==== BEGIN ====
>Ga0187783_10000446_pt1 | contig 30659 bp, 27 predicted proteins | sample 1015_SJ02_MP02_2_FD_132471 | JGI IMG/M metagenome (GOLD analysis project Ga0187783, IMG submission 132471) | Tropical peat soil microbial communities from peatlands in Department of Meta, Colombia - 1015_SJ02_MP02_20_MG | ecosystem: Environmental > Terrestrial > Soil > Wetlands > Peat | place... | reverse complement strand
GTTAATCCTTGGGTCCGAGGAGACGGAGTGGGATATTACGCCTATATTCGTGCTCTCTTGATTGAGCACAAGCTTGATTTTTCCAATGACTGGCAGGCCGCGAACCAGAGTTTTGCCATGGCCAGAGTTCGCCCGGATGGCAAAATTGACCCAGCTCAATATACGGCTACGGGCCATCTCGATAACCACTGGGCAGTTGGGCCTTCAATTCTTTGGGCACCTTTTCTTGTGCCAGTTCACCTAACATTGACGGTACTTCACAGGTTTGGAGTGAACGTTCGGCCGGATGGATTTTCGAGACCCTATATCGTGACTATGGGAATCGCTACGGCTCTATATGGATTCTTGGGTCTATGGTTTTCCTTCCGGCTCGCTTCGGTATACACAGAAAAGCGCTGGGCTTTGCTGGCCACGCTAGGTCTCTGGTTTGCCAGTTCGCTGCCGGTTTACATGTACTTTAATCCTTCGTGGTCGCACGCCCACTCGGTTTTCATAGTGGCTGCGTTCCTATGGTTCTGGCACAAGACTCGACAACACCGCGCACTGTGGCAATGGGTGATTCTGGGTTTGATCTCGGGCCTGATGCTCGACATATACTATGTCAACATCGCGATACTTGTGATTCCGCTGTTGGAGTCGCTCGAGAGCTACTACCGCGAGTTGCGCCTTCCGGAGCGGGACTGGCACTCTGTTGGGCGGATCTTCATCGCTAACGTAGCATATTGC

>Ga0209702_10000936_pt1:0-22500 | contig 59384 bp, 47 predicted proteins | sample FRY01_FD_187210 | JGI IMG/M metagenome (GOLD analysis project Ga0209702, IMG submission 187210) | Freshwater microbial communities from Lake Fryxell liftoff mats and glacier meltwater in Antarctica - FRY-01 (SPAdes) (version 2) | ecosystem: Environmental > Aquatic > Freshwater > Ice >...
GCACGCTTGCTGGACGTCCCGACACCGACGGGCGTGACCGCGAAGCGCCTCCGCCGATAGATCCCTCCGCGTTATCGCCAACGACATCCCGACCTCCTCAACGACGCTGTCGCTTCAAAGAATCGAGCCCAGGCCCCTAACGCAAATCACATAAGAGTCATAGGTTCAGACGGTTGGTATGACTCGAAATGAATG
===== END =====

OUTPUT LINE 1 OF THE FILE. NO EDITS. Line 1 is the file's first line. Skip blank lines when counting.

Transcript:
>Ga0187783_10000446_pt1 | contig 30659 bp, 27 predicted proteins | sample 1015_SJ02_MP02_2_FD_132471 | JGI IMG/M metagenome (GOLD analysis project Ga0187783, IMG submission 132471) | Tropical peat soil microbial communities from peatlands in Department of Meta, Colombia - 1015_SJ02_MP02_20_MG | ecosystem: Environmental > Terrestrial > Soil > Wetlands > Peat | place... | reverse complement strand